units of four-finger bruise marks from the top to the bottom of
my legs. As my body was so tender that I could not bear even a
sheet over me without a bed-cage these bruises were painful in
One of the main
symptoms of M.E. is sleep disturbance, yet in addition to the
usual noises of a busy ward, the staff used to play cards and
share a takeaway meal on one of the empty beds at night. I
became unable to sleep for longer than 12 minutes at a time, and
took me over a year to re-establish my sleep patterns (and then
only with medication). As a consequence my levels of adrenalin
were abnormally high for 18 months, which made me really very
The main response to severe M.E. at every level,
and I mean every member of staff including doctors, has been
hostility and anger. Because I was young, alone and very ill I
feel I was more vulnerable to abuse. When I was too ill to speak
I had no one to speak to professionals on my behalf and defend
After 3-4 weeks the doctors said that there was
nothing they could do to help me and they "were not interested
in the aetiology of this illness". I was told that I should
return home as they didn't know what to do with me and my health
was probably being worsened by the conditions on a general ward:
I was in one six-bed group on a ward of 30 beds
with only half-height partitions between each section. There
were several televisions and a radio playing at once. The
television in my own area was on for eighteen hours a day at
high volume. Neither staff nor fellow-patients understood the
need for quiet and the pain and physical deterioration that
noise causes me. It was suggested that I put on headphones and
listen to music. This is just a different sort of noise, but
actually piped into your ears rather than just within the
room! There was no understanding of hyperacusis at all.
I had problems with extreme light sensitivity.
With fluorescent lights overhead, open curtains and bright skies
I had to wear dark glasses and, a peaked cap. There
were lots of problems with the number of chemicals and perfumes
in use, particularly as I had just experienced an acute toxic
overload from the fumes in my home. I couldn't get any food,
except salads, that I could eat without being violently sick and
having severe diarrhoea, 5-6 times a day. I was sweating
profusely day and night and losing about half a stone a
at that point. All of this was just seen as me being very fussy,
"precious" and controlling, by both staff and patients.
I'd never heard of severe M.E. I requested an HIV test (I was
not even in an `at risk' category), because I could think of no
explanation for all of these alarming symptoms. I felt I might
I was too ill to participate in the Social Services `all
care-needs assessment' I was discharged without a care plan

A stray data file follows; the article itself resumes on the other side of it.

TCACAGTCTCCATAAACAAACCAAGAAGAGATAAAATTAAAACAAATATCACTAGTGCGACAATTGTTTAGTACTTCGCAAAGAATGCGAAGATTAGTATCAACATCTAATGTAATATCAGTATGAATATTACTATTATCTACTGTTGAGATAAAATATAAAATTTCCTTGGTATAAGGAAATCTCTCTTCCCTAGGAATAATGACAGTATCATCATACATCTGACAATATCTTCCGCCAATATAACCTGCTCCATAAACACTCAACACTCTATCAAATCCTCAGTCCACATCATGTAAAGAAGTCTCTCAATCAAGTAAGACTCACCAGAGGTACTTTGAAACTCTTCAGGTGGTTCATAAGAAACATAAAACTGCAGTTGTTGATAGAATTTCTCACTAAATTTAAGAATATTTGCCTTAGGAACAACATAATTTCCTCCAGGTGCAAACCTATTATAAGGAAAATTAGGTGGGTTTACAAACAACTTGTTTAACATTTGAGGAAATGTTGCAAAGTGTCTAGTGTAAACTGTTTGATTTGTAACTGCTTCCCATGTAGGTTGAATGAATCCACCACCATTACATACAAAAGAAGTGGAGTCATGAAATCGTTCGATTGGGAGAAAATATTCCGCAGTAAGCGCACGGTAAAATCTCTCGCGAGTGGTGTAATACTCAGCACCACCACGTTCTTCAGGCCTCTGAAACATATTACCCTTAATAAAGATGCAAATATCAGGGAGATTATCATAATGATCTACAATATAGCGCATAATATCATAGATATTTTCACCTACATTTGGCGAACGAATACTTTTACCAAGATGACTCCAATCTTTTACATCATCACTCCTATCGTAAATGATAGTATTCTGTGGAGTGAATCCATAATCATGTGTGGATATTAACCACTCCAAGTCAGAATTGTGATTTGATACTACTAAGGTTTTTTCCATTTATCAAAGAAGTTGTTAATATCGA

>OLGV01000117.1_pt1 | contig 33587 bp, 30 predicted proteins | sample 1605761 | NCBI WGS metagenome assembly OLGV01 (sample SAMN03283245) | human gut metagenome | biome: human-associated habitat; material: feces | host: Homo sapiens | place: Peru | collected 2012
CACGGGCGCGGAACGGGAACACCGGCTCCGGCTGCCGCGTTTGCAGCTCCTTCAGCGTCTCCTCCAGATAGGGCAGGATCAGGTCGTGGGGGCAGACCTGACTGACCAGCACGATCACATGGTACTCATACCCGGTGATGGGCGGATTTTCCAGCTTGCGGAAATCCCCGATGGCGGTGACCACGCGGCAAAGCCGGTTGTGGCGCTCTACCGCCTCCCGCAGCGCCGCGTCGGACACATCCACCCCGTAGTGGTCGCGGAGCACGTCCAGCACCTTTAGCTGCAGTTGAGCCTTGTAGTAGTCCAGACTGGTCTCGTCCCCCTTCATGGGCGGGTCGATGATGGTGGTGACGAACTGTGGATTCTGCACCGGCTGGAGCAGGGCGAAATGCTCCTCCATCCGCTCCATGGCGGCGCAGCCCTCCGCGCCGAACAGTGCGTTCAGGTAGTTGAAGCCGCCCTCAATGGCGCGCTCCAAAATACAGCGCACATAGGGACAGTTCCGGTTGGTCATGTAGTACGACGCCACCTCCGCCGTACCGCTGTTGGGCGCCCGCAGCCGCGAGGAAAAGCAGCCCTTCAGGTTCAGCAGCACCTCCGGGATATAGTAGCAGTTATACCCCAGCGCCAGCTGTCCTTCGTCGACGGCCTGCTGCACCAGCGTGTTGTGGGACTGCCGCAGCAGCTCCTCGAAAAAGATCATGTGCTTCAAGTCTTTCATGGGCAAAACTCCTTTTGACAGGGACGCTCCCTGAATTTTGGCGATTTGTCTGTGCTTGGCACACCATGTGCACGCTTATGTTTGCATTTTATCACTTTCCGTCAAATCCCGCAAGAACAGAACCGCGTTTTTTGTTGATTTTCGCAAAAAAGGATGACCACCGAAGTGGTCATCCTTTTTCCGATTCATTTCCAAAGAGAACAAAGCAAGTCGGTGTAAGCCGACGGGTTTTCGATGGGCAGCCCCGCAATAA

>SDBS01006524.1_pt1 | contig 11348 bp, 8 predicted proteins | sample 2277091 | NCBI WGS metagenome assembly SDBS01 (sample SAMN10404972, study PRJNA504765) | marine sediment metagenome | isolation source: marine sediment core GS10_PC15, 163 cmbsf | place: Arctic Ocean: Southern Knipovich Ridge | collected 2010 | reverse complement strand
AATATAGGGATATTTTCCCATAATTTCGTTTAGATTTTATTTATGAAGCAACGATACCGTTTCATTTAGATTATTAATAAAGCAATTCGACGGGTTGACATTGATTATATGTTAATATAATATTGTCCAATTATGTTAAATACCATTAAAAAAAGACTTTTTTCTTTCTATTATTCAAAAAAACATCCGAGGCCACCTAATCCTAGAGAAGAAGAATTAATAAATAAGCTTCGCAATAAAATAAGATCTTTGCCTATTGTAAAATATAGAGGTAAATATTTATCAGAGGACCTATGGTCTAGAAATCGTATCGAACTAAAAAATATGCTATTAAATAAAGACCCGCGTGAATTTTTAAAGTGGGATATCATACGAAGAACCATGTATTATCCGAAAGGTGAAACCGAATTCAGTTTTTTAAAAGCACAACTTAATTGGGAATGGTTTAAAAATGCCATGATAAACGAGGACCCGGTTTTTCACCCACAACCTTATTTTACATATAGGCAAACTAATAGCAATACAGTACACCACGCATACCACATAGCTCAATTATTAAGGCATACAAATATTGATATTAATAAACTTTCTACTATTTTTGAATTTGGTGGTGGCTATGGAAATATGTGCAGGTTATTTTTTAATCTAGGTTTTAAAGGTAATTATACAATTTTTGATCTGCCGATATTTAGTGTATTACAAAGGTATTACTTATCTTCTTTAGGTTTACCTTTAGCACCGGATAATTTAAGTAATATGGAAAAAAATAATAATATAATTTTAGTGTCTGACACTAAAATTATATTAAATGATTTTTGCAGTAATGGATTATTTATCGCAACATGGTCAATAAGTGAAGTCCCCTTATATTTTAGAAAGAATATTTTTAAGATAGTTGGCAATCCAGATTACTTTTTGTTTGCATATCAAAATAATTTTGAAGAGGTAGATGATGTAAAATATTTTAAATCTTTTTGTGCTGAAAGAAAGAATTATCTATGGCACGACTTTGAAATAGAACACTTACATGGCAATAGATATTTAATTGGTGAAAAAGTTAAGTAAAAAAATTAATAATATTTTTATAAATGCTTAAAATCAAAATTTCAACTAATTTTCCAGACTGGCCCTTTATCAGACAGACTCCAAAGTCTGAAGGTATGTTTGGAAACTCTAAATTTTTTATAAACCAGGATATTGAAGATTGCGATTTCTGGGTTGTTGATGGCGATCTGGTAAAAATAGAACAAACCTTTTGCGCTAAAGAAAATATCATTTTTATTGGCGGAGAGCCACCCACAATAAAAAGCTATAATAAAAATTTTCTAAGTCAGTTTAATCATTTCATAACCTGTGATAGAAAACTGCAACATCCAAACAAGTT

(three days before Christmas, to an empty house with just 3
care-calls per day.).
life was wretched. I needed food every 2 hours. I was only
sleeping for 12 minutes at a time. I felt demented by sleep
deprivation and began to visualise suicide methods.
Because my (new) G.P. would not agree that I needed overnight
care ("You're managing fine") I was not able to acquire Higher
Rate DLA. I was alone for 21 hours a day, unable to move, and at
night my fear was overwhelming. Care calls were erratic and I
was often left without food.
was 10 months before I gained sufficient funding for 24-hour
care from a "cowboy" agency.
has taken 6 1/2 years of my life, since 1993, to achieve
the appropriate levels of funding to pay for 24-hour care from a
reputable agency and begin to stabilise my basic care provision
(food, toileting and sleep) and we're not there yet.
This could all have been avoided if only adequate
care arrangements had been agreed and funded before I was
discharged from hospital.
2000 The NHS and living at home today;
I have been unable to find a supportive GP for
over 10 years.
My current GP has not made a home visit for over
4 years. It has been made clear that as this costs roughly £ 100
per visit I will be removed from the register if I continue to
ask for home visits.
Before I registered with this practice the GP
agreed to give a red cell magnesium test if I would pay the
laboratory fee. He has refused to give me the magnesium
injections. When asked why he took the blood samples if he did
not intend to give the treatment indicated he told my relative;
"I was only humouring her."
My GP took me into the practice because he "liked
the interesting patients". I asked what would happen if I ceased
to be interesting and was told: "I'll pass you on to one of my
colleagues in the practice".
I have received repeat prescriptions for stomach
medication for 4 years without a consultation.
I cannot get a cervical smear test done at home
even though I am advised that I need annual checkups. The
general practice has continued to send reminders for me to
attend at the surgery for 4 years despite knowing of my bed
bound condition. Cancer awareness leaflets are also sent and I
worry. Recently I have been asked to sign a disclaimer to
that I have declined their services.